1. Even if such request had been presented, and if it had been authorized by the CNDP, would the alleged recordings of Ms. A with another colleague be sufficient evidence to initiate disciplinary proceedings against her?

The answer is negative. Thus, it is prohibited to record images to monitor the performance of the employees (Article 20. º n. 1 of the Labour Code); and workplaces subject to surveillance should be complied with the said obligation stated in Art. 20 nr. 3 of the Labour Code.

As stated in the judgment in question, it is not enough that workers witnessed the installation of the system because (…) this duty includes information about the purpose of the recordings, its scope, in terms of sound and image, as well as the display of a written warning, in addition to information on the period of time of conservation of the recordings, facts the defendant failed to prove (...). Hidden recording is prohibited without the workers' knowledge and without authorization of the Data Protection Authority, which is granted in line with the principles of necessity, appropriateness and proportionality. (...) Not being in compliance with the legal requirements, the evidences thus obtained are illegal and cannot be used in the scope of disciplinary procedure, determining in case of dismissal, the unlawfulness of the dismissal.

Therefore, in the presented case, a disciplinary procedure against Ms. A - to be valid - should be based on other types of evidence, such as witnesses.

  1. Can images/sound recorded by a non-authorized surveillance system be used as evidence? 

As a rule, the answer is no. The exception to this rule applies only to the most serious situations, for example, crime prevention, security of individuals and property, in the scope of criminal proceedings and as long as it is not considered an invasion of the intimate life of the individual or individuals at hand. 

  1. What about the termination of the employment contract by Ms. A?

The Employee is entitled to terminate the employment contract with just cause and compensation, provided that the requirements stated on article 394. of the Labour Code are met.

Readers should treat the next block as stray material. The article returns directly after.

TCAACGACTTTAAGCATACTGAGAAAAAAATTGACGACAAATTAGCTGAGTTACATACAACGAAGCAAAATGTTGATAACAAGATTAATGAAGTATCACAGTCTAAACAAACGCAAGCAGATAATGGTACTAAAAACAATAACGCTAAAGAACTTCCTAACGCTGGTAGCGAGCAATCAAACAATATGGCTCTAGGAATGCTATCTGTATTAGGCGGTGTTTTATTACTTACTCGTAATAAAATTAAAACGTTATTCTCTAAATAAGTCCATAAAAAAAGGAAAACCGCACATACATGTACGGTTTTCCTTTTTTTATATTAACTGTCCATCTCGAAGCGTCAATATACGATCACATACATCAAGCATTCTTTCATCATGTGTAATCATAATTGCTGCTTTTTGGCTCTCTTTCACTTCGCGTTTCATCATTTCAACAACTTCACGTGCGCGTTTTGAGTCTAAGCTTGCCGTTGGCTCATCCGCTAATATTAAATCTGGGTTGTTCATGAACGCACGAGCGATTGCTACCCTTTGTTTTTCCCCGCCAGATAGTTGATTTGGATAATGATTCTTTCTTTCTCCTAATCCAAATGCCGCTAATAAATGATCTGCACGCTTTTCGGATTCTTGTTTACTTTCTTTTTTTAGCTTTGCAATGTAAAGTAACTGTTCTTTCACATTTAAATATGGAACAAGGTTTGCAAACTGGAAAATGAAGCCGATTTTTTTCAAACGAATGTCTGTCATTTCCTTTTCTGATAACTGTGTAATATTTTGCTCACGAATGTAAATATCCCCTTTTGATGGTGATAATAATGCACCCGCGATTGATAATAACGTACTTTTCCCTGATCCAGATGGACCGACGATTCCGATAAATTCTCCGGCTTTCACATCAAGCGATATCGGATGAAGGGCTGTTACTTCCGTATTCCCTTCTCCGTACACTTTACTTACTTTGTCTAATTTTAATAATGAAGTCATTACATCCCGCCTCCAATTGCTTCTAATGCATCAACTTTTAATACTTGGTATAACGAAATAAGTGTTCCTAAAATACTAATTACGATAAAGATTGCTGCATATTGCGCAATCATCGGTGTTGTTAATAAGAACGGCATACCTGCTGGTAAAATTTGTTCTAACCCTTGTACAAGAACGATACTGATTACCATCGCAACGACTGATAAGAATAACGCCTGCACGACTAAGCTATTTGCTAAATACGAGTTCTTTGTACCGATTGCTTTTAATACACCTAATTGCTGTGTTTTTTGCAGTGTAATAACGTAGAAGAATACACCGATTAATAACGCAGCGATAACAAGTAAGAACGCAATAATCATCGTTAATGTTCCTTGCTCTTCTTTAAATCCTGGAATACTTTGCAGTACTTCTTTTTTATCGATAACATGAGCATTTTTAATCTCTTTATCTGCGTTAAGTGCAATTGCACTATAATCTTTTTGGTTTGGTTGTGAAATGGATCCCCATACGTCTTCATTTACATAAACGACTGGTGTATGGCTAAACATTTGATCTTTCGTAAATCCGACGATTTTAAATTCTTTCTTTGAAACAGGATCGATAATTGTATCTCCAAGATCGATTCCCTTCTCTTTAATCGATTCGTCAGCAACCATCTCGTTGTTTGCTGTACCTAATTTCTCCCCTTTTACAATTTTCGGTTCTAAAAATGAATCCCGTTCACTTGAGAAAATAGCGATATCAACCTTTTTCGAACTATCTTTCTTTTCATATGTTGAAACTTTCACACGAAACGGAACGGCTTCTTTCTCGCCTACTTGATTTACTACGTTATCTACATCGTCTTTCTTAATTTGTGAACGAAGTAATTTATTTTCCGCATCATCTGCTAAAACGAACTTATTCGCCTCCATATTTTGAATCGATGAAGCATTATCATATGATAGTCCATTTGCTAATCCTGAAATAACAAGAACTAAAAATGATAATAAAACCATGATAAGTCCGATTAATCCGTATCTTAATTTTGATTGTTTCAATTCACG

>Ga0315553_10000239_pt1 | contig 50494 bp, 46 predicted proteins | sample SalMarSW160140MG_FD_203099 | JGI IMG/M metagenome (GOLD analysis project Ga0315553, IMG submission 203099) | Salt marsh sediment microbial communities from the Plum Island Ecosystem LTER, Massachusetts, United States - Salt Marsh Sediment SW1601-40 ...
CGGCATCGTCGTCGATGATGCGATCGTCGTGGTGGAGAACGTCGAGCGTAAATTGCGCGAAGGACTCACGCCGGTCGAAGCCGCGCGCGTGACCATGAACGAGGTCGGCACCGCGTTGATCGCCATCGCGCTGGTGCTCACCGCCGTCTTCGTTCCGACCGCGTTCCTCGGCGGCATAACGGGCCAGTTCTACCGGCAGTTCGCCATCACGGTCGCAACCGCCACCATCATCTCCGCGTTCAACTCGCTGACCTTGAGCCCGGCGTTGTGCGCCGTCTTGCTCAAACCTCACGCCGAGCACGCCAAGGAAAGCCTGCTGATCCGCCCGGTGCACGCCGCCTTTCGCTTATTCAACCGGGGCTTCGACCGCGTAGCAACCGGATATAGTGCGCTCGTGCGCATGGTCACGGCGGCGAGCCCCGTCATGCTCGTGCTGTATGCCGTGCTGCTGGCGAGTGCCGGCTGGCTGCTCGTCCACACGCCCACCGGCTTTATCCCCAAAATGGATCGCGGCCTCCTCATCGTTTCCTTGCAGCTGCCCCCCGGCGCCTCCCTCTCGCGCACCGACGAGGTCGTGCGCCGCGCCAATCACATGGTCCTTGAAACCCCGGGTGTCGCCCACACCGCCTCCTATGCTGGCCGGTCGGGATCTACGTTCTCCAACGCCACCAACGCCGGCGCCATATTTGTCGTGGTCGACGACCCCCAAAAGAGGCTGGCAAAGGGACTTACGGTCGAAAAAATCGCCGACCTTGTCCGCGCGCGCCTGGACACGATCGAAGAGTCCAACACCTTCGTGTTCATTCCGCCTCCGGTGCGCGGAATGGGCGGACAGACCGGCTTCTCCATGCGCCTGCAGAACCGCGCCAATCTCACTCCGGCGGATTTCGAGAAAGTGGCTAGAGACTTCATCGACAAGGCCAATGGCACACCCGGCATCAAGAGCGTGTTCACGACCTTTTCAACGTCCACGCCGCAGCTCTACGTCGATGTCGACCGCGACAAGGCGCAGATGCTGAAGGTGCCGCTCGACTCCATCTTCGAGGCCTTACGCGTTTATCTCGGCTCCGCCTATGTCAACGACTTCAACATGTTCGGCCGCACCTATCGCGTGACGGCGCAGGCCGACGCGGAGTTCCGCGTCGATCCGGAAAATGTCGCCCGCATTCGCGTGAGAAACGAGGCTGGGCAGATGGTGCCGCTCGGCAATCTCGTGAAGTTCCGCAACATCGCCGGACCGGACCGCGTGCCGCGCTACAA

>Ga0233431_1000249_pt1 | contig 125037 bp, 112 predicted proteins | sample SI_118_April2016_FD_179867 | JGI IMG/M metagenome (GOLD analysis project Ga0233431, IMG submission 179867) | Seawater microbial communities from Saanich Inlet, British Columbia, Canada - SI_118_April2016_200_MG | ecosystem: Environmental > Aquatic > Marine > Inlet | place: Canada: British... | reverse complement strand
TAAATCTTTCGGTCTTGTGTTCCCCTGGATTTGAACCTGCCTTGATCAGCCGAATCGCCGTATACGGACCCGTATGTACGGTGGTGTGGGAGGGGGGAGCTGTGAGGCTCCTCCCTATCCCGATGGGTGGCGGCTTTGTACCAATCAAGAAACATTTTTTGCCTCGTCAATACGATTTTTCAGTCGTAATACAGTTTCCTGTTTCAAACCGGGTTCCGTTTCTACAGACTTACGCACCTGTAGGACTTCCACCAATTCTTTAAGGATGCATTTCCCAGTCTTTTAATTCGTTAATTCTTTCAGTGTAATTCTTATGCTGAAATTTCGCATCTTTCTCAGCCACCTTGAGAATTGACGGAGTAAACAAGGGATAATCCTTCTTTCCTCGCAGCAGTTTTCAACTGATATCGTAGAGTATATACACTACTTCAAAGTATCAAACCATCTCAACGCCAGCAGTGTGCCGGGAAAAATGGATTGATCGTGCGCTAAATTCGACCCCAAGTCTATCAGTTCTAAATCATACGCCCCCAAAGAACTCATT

The intentional behaviour of the employer which, due to its seriousness and consequences, makes immediately and practically impossible to maintain the labour relationship, entitles the employee to terminate the contract with just cause to and to claim a compensation. The burden of proof regarding the behaviour of the employer lies with the employee, in accordance with Article 342 º, nr. 1 of the Civil Code.

In the analysis of the dispute between the two parties – Ms. A and company B, the Court concluded the following:

“[By maintaining] love encounters at the workplace, including a sexual relationship with a co-worker, she might have breached duties of loyalty, courtesy and respect regarding the Employer (which did not been assessed in this case and does not entitle, de per se, a dismissal). However, by way of making the recordings through a video surveillance system, the invasion of the intimate life of the Employee results in violating personal rights, which by their nature are absolute and outweigh any potential rights of the Employer (…) . Moreover, since the evidence was obtained by illegal means, in any case, whatever the Employer claims would not succeed.”

In conclusion what we take from this case is that:

  • Images/sound recorded by a video surveillance system installed without authorization from the CNPD are generally useless as evidence, in the scope of disciplinary proceedings.
  • Images/sound recorded by a video surveillance system installed with the permission of the CNPD cannot be used to track the performance of workers, and are null and void evidence, in the scope of disciplinary proceedings.
  • Images or sound of workers’ activities recorded by a video surveillance system, authorized or not, inside the workplace, for purposes other than the security of persons or property is likely to constitute an invasion of privacy and a violation of personality rights and consequently constitute grounds for the termination of the employment contract with just cause, and entitles the employee to a compensation.